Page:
I have Lupus and just can't extend myself any further.

I suppose people HINT for various reasons; shyness, embarrassment, shame, pride, fear of rejection. It's not evil, just annoying.

It also puts the task onto you more than it needs to. By first figuring out what the request actually is. Once the words are out of your mouth, it becomes like YOUR suggestion too - harder to say no

Clear communication would be better.

Eg 1. What are you doing Wednesday? Would you be finished that by 2? It's hard for me to get to my Podiatrist, it's right near your house.

Eg 2. I have a Podiatrist apt on Wednesday. Any chance you could drive me? If not, no worries, I'll ask someone else or take a taxi.

You can't make you friend change her ways overnight. But maybe try to re-phrase her hint back to her as a simple question? 'Are you asking me to drive you to your appointment?' Wait for her to acknowledge if correct or not. Then you can state whatever your answer is with honesty. 'Yes I can this week, but not ongoing'. Or 'No, I can't'. Your friend may really benefit from a good chat with an eldercare service about what is available.

PS don't get sucked in with 'but I prefer you to strangers'.
Helpful Answer (3)
Reply to Beatty

I agree. Play dumb until she comes right out and asks. Then politely decline.
Helpful Answer (3)
Reply to lkdrymom

Radio host Dr Joy Brown used to tell people to be "cheerful and stupid" and I think this would be a good time to use that advice, just be warmly sympathetic and wilfully blind to her hints. In my experience people like this like to pretend they've never asked for anything so they have no need to feel beholden for "gifts" freely given, step away and let some other sucker fall for that.
Helpful Answer (4)
Reply to cwillie
Beatty Aug 16, 2020
*Cheerful and stupid*

Oh I like this very much! Thanks so much

If they want it, they will learn to ASK not HINT.
Our Office of Aging puts out a nice booklet of services they provide. One is a Senior/disability bus. This bus can take you to local appts and shopping. There is a small fee.

If she can't shop, the one good thing about the Virus is stores are more susceptible to doing your shopping for you and delivering. And there are loads of on line sites that send food to you. Most Churches have food closets to help stretch that dollar. In my area, they have a drive in food distribution center. Fresh fruit and veggies are given. Thru the United way, there is government food.

If she needs help with her care, there is in home Medicaid if she qualifies. They also offer transportation. Medicaid pays for adult diapers. She maybe able to get an aide from Office of Aging.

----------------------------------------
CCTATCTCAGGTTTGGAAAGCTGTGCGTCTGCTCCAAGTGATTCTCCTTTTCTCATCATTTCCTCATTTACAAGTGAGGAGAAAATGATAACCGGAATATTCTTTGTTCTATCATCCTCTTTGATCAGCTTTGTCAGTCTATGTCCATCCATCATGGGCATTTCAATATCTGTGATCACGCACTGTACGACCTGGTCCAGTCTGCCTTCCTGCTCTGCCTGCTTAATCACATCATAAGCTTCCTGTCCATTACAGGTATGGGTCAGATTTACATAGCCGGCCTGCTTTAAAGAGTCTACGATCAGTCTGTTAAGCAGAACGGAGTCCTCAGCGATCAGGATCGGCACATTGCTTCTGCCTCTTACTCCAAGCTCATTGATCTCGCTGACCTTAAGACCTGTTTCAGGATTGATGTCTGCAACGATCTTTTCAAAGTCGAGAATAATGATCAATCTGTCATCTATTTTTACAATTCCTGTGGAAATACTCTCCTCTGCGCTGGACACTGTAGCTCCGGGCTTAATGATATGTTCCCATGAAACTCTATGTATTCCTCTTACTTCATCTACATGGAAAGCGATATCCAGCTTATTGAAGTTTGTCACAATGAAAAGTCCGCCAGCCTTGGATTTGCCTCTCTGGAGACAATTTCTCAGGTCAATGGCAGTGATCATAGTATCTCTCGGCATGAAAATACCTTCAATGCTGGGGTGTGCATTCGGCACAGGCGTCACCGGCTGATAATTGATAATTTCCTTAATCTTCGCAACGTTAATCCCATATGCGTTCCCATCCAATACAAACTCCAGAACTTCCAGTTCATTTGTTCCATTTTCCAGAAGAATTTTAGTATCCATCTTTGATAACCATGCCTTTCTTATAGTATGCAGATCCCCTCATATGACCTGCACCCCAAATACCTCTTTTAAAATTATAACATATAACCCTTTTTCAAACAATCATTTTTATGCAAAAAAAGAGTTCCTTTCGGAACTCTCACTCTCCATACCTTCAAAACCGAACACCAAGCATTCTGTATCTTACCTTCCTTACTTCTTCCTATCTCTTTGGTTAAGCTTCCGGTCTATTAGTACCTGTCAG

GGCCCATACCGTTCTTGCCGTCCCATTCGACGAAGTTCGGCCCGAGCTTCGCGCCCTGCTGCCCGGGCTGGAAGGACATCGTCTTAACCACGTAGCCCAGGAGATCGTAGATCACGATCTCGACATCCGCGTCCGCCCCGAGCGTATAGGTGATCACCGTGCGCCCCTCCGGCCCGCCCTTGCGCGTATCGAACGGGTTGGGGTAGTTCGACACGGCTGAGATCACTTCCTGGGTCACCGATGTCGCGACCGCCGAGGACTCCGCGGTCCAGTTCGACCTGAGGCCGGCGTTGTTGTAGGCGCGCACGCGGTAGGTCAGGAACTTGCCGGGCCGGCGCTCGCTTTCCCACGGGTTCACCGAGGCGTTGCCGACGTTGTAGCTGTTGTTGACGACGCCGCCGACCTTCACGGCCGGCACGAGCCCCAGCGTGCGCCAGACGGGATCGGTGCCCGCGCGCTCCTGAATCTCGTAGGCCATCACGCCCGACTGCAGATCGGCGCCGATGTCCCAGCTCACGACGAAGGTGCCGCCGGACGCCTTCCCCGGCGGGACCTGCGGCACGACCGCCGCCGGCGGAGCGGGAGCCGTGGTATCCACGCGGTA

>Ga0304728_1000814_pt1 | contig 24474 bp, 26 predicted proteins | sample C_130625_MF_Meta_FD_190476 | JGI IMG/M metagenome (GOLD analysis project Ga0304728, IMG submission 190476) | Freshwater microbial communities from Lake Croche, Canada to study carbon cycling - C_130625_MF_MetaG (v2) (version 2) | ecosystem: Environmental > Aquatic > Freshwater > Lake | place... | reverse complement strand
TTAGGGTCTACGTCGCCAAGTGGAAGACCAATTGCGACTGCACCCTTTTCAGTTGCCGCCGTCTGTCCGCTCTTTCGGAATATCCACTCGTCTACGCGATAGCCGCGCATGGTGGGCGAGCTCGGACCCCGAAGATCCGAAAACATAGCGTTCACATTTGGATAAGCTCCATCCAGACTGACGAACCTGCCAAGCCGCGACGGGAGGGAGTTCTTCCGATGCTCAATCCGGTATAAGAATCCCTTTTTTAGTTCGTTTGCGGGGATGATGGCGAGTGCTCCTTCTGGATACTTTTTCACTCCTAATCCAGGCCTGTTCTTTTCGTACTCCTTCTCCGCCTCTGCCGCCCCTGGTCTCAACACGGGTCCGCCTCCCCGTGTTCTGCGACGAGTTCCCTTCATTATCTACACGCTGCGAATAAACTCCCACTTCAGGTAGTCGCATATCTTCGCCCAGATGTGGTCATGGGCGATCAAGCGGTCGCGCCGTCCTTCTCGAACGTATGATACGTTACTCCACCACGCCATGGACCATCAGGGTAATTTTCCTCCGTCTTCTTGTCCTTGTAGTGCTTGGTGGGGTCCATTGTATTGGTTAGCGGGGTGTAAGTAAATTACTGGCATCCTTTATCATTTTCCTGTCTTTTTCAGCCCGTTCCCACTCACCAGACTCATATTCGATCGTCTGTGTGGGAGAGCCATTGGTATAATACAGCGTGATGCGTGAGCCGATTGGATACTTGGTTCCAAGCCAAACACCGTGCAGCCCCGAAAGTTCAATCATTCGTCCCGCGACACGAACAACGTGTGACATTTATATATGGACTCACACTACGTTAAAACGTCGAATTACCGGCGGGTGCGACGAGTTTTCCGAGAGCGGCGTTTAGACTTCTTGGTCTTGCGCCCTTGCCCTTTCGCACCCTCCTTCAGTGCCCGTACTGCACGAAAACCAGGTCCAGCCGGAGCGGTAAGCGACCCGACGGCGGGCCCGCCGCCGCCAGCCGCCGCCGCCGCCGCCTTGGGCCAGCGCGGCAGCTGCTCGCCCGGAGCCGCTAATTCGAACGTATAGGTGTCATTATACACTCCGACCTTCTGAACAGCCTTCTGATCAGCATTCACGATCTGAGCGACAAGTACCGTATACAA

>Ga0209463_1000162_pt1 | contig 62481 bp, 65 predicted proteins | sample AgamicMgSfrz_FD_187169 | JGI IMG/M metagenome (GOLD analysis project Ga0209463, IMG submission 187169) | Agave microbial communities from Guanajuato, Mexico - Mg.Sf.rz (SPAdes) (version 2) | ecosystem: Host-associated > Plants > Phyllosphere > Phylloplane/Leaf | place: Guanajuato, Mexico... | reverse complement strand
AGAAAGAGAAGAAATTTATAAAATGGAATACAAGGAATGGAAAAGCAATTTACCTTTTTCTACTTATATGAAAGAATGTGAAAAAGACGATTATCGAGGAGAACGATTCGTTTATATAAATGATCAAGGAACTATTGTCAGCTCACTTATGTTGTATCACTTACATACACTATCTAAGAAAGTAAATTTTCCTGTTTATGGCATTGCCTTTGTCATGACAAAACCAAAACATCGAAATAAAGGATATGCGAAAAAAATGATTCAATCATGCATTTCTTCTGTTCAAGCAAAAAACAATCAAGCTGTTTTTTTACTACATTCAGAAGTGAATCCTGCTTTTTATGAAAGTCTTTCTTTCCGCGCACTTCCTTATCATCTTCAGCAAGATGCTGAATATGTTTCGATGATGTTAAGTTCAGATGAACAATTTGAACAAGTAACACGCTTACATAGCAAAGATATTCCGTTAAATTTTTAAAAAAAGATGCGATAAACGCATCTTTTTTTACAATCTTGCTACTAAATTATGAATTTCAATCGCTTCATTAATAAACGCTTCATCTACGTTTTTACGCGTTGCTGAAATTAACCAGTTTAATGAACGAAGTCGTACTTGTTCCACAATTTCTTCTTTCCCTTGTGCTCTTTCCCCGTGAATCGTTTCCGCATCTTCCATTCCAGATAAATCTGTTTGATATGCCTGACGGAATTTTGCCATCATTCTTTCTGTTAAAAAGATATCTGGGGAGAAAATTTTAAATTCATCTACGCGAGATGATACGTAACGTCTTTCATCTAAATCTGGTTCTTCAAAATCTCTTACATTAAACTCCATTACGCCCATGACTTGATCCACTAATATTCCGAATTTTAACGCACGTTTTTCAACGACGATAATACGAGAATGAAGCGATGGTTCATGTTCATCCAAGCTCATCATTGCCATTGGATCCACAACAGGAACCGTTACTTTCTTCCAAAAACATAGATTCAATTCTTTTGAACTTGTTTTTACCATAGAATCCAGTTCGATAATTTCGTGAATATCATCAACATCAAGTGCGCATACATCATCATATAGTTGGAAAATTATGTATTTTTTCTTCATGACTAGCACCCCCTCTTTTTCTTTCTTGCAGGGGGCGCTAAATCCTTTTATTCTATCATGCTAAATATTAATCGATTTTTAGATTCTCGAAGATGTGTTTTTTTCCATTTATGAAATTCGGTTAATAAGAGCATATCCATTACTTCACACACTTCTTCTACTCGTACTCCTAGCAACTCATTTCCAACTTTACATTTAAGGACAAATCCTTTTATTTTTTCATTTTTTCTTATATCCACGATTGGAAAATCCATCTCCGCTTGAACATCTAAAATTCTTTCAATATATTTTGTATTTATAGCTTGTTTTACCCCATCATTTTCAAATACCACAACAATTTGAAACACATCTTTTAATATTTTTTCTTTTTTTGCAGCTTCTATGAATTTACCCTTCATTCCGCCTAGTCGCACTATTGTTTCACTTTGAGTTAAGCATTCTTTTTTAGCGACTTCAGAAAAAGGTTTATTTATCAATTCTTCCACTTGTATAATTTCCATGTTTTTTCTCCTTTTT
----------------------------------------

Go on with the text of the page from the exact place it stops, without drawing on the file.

Of course, with COVID it may make things a little harder. But you could get the info together. Then tell her that with your Lupus you cannot do as much as you would like for her but you found some resources she maybe able to use. Then its all up to her.

I have a friend who could have taken advantage of a number of resources in our area. Would have made her life so much easier with the health problems she has. But, she was too proud to take advantage of them or there was always a reason why it wouldn't work. Well now she is in a NH, in one room because of COVID at the age of 71. One reason, her only family are her sons, one estraged the other 2 hrs away, and neither want to care for her. She could not be released because no one to care for her in her apt. So, she lost everything and will be in a NH till she dies.
Helpful Answer (1)
Reply to JoAnn29

Dear "vlrms20,"

It's hard when someone throws out "hints" when they need or want something. It would be easier to say to her what "AlvaDeer" mentioned if your friend would just ask you outright. It's the hinting around that makes the situation uncomfortable and harder to answer a "hint" rather than a "question."

With the little information you provided, I'm wondering if what she's asking for is
"legit" or is she trying to get attention? If it is legit and depending on what it is, if you know of a website pertaining to her situation you could offer her that as an option. Then the next time you talk, either when she says something again about it or you ask her if the website helped, you'd have an idea if she is serious about helping herself or if she is looking for someone else to do the work. Like I said, it's hard to answer not knowing what she's hinting at.
Helpful Answer (1)
Reply to NobodyGetsIt

Please ask her to ask her doctor to give her a list of resources available to her. If she asks you directly to help tell her that you have Lupus and really have all you can do to take care of yourself; that you wish you could help but that you cannot. Ask her what she has tried in order to get herself more help, and suggest she speak with her medical providers.
Helpful Answer (1)
Reply to AlvaDeer

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